Why Prebiotics are Essential to Your Heart Health & Immune System

Posted February 8, 2007. There have been 4 comments

Each year, 3.8 million men and 3.4 million women die from heart disease around the world, and at least 90 million people in the US alone report having chronic illnesses like infections, diabetes and cancer.

These figures are astonishing, but the medical community has learned about a new way to reduce risk for coronary heart disease and to boost immunity at the same time.

The humble onion is actually a naturalprebiotic- it can feed the friendly bacteria, orprobiotics in your gut without encouraging the growth of harmful pathogens.

Prebiotics are one of the newest fields of nutritional research and offer promising benefits for your heart, your immunity and more. Prebiotics stimulate the growth of healthy microflora that populate your large intestine. When these healthy microflora (beneficial bacteria) are allowed to flourish, they help keep you healthy and strong.

Due to stress, the Standard American Diet (full of processed foods and sugar), lifestyle choices and regular use of antibiotics and other drugs, you may be lacking the microflora your body needs to maintain healthy digestion, to fight illness and disease, and to make sure your body gets all the nutrients it needs.

And just as important, if parents lack a healthy inner ecosystem, they may pass this on to their children, setting the stage for a whole generation with lowered immunity. Read more in: What Every Girl & Woman Needs to Know NOW if They Every Want to Have a Baby.

Prebiotics and Probiotics

In a healthy body, your inner ecosystem contains enough good bacteria (microflora or probiotics) to outnumber the bad and help maintain control over them. Probiotics may be a buzzword in the health and wellness industry, but you need to consume plenty of prebiotics, to ensure you have enough probiotics populating your gut.

Prebiotics are derived from insoluble fiber and fructooligosaccharides or FOS (carbohydrate molecules made up of a relatively small number of simple sugars).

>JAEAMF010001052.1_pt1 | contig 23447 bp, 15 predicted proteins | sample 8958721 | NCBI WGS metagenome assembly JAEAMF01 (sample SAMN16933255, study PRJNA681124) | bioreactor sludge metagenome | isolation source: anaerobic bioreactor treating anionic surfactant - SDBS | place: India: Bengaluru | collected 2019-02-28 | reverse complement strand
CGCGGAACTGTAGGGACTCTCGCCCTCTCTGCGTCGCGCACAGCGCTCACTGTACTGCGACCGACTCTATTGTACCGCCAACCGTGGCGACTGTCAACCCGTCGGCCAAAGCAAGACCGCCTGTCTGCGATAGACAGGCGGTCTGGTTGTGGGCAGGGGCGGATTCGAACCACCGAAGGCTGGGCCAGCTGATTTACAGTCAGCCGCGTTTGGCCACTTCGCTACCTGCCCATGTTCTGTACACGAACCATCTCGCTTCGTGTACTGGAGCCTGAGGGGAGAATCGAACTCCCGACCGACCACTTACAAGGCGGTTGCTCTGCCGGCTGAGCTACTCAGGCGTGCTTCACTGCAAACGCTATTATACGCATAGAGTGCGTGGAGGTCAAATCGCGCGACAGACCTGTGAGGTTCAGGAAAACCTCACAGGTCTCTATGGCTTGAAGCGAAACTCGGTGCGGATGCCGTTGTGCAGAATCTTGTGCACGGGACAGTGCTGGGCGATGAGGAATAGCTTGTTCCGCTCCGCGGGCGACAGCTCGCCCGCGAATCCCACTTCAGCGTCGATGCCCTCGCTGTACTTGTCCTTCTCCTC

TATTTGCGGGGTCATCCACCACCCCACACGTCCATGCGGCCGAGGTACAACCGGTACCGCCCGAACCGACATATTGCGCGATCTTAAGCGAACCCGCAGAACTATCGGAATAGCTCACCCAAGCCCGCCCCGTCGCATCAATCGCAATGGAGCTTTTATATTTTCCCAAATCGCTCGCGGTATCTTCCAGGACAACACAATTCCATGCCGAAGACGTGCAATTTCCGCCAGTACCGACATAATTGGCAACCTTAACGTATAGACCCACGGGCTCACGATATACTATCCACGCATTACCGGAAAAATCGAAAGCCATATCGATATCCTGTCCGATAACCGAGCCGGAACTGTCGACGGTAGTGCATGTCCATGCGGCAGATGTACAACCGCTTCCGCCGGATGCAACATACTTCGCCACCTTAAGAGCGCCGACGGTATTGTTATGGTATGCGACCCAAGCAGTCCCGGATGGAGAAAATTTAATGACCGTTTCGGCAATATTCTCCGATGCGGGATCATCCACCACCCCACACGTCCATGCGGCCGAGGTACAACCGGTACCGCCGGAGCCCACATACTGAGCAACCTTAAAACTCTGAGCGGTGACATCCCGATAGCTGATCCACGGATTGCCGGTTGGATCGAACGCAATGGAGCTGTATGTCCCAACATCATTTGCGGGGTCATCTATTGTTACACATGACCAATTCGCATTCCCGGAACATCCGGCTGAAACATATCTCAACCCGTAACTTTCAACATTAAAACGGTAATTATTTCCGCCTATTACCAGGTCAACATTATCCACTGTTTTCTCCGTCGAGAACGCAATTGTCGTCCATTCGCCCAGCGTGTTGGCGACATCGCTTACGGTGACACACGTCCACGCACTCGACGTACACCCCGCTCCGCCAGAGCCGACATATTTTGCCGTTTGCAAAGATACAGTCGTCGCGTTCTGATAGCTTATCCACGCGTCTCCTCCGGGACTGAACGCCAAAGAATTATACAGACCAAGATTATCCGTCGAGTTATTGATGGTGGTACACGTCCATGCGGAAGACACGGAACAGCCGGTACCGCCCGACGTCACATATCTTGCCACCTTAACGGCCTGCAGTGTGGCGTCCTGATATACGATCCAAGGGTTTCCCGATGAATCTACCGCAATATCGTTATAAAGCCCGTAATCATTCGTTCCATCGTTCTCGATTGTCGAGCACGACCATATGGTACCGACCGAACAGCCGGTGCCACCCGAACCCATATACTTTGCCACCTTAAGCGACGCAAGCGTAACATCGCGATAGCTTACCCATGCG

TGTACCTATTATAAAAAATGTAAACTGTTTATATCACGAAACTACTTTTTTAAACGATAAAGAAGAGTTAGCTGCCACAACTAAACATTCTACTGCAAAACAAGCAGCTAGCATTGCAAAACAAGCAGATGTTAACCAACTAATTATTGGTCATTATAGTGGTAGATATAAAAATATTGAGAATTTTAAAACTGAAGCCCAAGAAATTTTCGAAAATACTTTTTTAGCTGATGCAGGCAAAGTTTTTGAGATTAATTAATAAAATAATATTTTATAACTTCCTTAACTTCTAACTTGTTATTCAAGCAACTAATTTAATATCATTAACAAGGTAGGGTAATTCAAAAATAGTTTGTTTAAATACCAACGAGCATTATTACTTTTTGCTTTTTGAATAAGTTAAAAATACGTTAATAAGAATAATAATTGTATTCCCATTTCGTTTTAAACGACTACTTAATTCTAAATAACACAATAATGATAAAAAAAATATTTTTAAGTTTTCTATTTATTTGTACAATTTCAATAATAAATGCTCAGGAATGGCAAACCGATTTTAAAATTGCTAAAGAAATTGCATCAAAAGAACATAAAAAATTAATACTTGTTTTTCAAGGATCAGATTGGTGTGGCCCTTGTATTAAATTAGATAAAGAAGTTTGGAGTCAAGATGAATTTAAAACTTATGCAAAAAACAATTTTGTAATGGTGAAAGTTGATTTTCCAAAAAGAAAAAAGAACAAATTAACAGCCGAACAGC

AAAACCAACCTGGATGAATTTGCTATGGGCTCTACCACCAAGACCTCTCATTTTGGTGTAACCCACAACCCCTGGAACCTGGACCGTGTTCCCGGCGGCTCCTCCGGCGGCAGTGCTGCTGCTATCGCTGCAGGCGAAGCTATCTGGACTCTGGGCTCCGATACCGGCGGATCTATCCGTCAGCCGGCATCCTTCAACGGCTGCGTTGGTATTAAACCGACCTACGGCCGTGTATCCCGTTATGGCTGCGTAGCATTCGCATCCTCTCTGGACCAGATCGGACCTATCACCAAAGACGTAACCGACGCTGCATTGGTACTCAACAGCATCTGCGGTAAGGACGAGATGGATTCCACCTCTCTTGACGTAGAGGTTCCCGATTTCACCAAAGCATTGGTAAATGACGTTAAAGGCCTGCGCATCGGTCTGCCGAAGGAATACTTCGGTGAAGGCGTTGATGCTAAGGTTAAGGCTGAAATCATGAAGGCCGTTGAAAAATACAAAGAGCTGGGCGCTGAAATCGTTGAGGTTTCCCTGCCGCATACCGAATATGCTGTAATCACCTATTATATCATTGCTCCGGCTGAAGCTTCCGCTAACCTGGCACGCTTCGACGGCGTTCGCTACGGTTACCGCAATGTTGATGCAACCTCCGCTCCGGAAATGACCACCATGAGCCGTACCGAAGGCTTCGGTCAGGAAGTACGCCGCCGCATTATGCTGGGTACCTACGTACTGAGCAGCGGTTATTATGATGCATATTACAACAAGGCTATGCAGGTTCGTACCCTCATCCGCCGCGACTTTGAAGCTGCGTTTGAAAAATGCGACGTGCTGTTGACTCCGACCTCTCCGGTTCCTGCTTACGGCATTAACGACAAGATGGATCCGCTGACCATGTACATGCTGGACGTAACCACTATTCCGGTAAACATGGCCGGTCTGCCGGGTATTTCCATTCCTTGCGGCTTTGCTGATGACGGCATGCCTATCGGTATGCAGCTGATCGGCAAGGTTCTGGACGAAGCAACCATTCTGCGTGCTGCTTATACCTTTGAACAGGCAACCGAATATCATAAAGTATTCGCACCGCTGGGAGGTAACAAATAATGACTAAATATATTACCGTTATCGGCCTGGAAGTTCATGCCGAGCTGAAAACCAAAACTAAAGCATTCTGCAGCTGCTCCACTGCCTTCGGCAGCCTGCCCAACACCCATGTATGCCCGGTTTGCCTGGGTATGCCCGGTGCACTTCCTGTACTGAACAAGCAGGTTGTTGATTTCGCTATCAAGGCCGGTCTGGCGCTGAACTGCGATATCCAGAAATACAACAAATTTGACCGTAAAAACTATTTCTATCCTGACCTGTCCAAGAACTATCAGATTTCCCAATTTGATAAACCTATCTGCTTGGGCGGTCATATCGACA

If you make fermented foods and drinks at home, you know that you have to add a prebiotic, like honey or EcoBloom, as food for the microflora.

While sweets like honey feed yeast and are not recommended on the Body Ecology program, the microflora in our Body Ecology fermented food and drink Starters "eat" the sugar up in the fermentation process, leaving us with all the healthy benefits of fermented foods.

In fact, the combination of prebiotics and probiotics, as in fermented foods and drinks, have a combined beneficial or synbiotic effect for your health, which is why these foods and drinks are emphasized on the Body Ecology program.

In your body, prebiotics nourish the microflora (probiotics) and encourage them to work more efficiently, keeping you healthy and strong. The synbiotic effect from fermented foods and drinks means that not only do they help populate your intestines with beneficial bacteria, they also help improve the survival, implantation and growth of newly added microflora strains.

Once you've re-established your healthy inner ecosystem and have conquered viral, bacterial and fungal infections, you can add naturally sweet foods, like fruit, to your diet, which will also feed the microflora in your gut.

Until then, you have better choices for prebiotics, which I will outline below.

Types of Prebiotics

Anything with sugar in it can be a prebiotic, since microflora love to consume sugars.

Inulin - Inulin is found in 36,000 plants such as:

  • Herbs - chicory root, burdock root and dandelion root
  • Fruits - such as apples, bananas
  • Sweet vegetables - such as onions, garlic, asparagus, leeks and Jerusalem artichokes
  • Raw apple cider vinegar
  • EcoBloom - Body Ecology's prebiotic dietary fiber supplement
    § Mother's milk for babies
  • Fructooligosaccharides (FOS), a subgroup of inulin, is also a prebiotic and is often added to dairy foods and baked goods. It improves the taste and stimulates the growth of the beneficial bacteria, bifidobacteria.

Dairy products - studies are starting to show that lactose may be considered a prebiotic.1

What Can Prebiotics Do For You?

  • Heart Health

    Prebiotics have been shown to moderate cholesterol and triglyceride levels- both indicators of heart disease. Specifically, one study shows that inulin can reduce artherosclerosis, or hardening of the arteries by 30%.

    As heart disease becomes more widespread among men and women, new approaches to treatment and prevention that do not involve medications are proving to be effective and have the added benefit of being side effect free, unless you count improved health as a side effect!

  • Immunity

    From an immunity standpoint, who doesn't want to feel better and get sick less often? In preliminary research, prebiotics boost white blood cells and killer T cells, and may even improve your body's response to vaccinations.

    Children in one test group who ate yogurt containing inulin had fewer daycare absences, fewer doctor visits and took fewer antibiotics.

  • Chronic Illness and Digestion

    Because prebiotics act in your intestines, they have a profound effect on the pathogens and bad bacteria in your body that can cause disease. Prebiotics are being used to treat Irritable Bowel Syndrome and Crohn's Disease, and may also prove useful for treating cancer, osteoporosis and diabetes.